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‘Desert Golfing’ offers refreshing experience

‘Desert Golfing’ offers refreshing experience

Some might say that beginning my residency as The Daily Cardinal’s video games columnist with an editorial on a mobile game is inauspicious. But amidst the several titles entangling me, none pull as much focus as the stark “Desert Golfing.” Described by iOS developer Adam Atomic (“Canabalt,” “Hundreds”) as “the ‘Dark Souls’ of ‘Angry Birds’”—perhaps the most absurd form of description, akin to the constant ringing question begging, “When will video games have their “Citizen Kane” moment?,” whatever that means—it is a spare experience that closely evokes the beloved RPG’s unforgiving indifference.

The game’s presentation is flat and hot; a light brown sky is delineated against a rough and imposing dark orange landmass. Like a construction paper collage, the angular hills defy the often-natural rolling dunes. Other times, the land towers above the small white ball at impossible angles, revealing the constructed nature of each hole. When the first prop appears beyond simple land and hole flags, it does so without fanfare, yet it simultaneously serves as a secret to be uncovered and a fascinating invigoration, an omen that, yes, there is more to discover in this vast wasteland.

The game presents itself in the iTunes store with a short haiku: “To see a world in a bunker of sand/And a heaven in a wild cactus,/Hold infinity in the pocket of your shorts,/And eternity in Desert Golfing.” It appears to be near endless. At hole 2172, I have yet to feel a need for the game to end. The furthest hole I can find a peer to have reached is hole 2884.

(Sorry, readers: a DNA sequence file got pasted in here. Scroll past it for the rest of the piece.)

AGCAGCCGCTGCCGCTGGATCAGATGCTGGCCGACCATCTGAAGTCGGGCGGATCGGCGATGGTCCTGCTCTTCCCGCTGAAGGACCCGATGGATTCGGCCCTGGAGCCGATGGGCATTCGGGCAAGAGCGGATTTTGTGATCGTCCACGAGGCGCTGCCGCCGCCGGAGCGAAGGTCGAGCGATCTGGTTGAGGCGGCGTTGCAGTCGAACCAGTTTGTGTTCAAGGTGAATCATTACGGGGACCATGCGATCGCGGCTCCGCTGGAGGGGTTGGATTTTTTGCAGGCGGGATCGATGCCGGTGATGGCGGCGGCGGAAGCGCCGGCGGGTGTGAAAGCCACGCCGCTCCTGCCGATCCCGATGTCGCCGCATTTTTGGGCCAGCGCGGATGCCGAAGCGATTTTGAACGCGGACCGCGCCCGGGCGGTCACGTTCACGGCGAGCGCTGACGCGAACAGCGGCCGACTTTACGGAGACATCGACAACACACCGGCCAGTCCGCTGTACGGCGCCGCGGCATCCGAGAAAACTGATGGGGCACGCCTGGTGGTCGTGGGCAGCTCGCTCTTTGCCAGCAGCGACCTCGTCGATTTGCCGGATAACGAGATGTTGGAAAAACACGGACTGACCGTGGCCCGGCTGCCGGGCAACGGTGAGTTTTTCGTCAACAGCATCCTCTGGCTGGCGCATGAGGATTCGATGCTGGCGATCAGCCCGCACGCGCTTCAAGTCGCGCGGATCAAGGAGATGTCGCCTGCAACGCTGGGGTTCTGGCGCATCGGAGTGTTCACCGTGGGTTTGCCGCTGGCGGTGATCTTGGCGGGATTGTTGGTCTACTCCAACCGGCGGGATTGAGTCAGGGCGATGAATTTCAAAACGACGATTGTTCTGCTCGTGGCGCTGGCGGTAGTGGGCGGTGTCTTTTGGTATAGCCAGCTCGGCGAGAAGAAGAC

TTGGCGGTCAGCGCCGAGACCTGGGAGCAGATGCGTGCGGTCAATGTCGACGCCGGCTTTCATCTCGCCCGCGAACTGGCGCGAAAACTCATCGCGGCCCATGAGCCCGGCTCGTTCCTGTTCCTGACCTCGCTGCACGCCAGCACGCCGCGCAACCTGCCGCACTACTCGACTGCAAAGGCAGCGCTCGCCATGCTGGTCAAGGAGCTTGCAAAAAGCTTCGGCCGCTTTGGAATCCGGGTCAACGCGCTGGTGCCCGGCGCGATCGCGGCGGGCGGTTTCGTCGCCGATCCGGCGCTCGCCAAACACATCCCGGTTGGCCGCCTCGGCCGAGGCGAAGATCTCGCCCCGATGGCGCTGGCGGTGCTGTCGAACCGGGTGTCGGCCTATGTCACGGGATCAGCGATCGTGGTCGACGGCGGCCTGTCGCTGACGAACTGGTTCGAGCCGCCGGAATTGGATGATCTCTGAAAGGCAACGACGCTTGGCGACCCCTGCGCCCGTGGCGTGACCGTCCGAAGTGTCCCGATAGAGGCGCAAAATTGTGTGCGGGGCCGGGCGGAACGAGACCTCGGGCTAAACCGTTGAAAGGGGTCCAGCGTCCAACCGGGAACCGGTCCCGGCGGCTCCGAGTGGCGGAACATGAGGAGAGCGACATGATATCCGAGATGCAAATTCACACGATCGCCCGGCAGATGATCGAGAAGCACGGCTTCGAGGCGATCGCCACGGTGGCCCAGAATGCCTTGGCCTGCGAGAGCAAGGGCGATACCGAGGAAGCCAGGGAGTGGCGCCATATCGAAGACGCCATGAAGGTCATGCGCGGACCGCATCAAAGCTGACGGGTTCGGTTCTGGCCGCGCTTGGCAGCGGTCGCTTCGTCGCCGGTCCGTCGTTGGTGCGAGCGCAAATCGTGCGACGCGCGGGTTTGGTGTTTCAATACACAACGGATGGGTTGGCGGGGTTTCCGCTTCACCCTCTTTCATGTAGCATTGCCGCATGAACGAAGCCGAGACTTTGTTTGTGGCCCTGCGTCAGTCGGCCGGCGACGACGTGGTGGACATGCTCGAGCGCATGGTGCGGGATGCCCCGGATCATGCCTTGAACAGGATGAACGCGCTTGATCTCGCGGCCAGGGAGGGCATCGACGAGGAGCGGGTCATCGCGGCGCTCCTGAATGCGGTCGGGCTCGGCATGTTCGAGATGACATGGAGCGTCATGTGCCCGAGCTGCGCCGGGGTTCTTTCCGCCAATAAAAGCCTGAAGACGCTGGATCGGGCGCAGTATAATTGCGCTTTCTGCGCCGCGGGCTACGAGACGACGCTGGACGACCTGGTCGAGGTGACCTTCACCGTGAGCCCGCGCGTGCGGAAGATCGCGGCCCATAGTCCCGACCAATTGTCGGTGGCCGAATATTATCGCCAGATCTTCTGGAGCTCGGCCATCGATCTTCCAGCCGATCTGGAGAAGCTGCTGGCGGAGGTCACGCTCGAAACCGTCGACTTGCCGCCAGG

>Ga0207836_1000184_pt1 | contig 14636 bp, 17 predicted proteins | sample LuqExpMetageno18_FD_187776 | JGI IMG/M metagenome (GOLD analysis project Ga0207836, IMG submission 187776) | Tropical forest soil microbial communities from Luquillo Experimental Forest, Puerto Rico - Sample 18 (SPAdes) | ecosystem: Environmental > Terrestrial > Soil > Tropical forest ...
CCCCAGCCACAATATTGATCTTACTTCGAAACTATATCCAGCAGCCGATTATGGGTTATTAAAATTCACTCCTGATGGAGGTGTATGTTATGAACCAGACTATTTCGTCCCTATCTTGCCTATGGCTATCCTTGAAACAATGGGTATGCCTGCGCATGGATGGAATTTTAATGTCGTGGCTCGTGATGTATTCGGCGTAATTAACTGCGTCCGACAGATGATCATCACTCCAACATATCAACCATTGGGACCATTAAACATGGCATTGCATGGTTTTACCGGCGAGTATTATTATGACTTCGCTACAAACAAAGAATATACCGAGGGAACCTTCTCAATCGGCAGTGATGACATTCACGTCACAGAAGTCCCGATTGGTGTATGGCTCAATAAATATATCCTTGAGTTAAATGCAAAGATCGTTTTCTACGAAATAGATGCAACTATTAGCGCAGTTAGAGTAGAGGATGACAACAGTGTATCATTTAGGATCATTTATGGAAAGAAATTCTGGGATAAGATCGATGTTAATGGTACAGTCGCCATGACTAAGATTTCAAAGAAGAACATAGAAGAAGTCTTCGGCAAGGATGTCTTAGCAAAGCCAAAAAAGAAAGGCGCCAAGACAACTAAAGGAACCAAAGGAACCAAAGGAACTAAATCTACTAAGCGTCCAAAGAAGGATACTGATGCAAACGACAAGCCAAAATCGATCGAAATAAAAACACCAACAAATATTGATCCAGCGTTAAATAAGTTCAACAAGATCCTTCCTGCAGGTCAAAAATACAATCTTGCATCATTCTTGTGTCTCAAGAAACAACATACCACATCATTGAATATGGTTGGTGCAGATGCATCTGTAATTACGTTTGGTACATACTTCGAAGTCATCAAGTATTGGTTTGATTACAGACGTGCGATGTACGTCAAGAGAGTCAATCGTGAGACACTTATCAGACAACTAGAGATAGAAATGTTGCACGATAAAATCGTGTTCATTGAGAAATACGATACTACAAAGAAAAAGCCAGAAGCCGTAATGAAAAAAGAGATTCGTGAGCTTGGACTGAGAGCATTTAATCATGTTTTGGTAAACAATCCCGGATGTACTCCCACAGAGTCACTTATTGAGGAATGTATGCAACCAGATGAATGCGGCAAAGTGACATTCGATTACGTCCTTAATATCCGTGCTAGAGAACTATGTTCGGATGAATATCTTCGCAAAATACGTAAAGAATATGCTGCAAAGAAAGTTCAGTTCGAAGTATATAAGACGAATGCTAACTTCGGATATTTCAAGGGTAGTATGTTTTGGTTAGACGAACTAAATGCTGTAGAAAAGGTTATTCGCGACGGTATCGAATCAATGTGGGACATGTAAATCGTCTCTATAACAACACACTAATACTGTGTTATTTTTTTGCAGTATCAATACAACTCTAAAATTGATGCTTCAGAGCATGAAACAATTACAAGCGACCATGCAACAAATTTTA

Yet the game must have an end, for it is clearly authored and personally manipulated; unlike “Minecraft” or “Flappy Bird,” each player encounters the same courses (as made evident only by a handful of diligent players posting screencaps to Twitter) and no one has yet reached an “impossible” course. The continuing journey towards the game’s denied conclusion is not so much a race as a pilgrimage. And, yes, those farthest along the two-dimensional path are reporting that there is something to see upon the horizon.

Swinging at the golf ball is performed exactly as one might launch a red bird at a Bad Piggy, albeit the game permits you to place your finger wherever on the screen you might like. Its difficulty often lies in the treacherous nature of its sand; most golf games use sand as an occasional trap, impossible to escape without using too many strokes. “Desert Golfing” offers no such escape from the sand, but as a result offers advantages one might not have previously perceived in the frustrating particles. Sand will catch a ball as easily as it will allow it to move each simple grain; the ball is capable of stopping on an incline if it arrives there at the proper angle, but will tumble or, worse, bounce if granted a bit too much angular momentum.

A simple score counter hangs atop the screen; rather than offer your average-per-hole or total strokes per 18-hole course, the game keeps a constant count, tallying your every swing as you ascend into the hundreds or thousands of holes. In one sense, this is freeing; there is no end in sight, allowing players to swing to their hearts’ content and improve their scores later, upon easier holes. Simultaneously, every swing takes on meaning towards the hole. There is no resetting the game and “starting over to improve one’s score;” your mistakes are only altered by improved performance over the continuing sands.

Time-wasting is often how mobile games are excused for their simplicity, but “Desert Golfing” offers a meditative experience. With so little detail, the focus must simply be on the mechanical; “aim, pull, release, observe, repeat” is its rhythmic drum. Games often feature this same rhythm; September’s largest release, “Destiny,” offers the same promise of the sublime upon the horizon and the same sort of “aim, pull, observe” rhythm, albeit with grander skyboxes and sand and a far smaller geography. “Desert Golfing” is available on iPhone and iPad for $1.99, and on Android devices for $.99.

Have you ventured farther than hole 2172? Let Alex know at alovendahl@wisc.edu.

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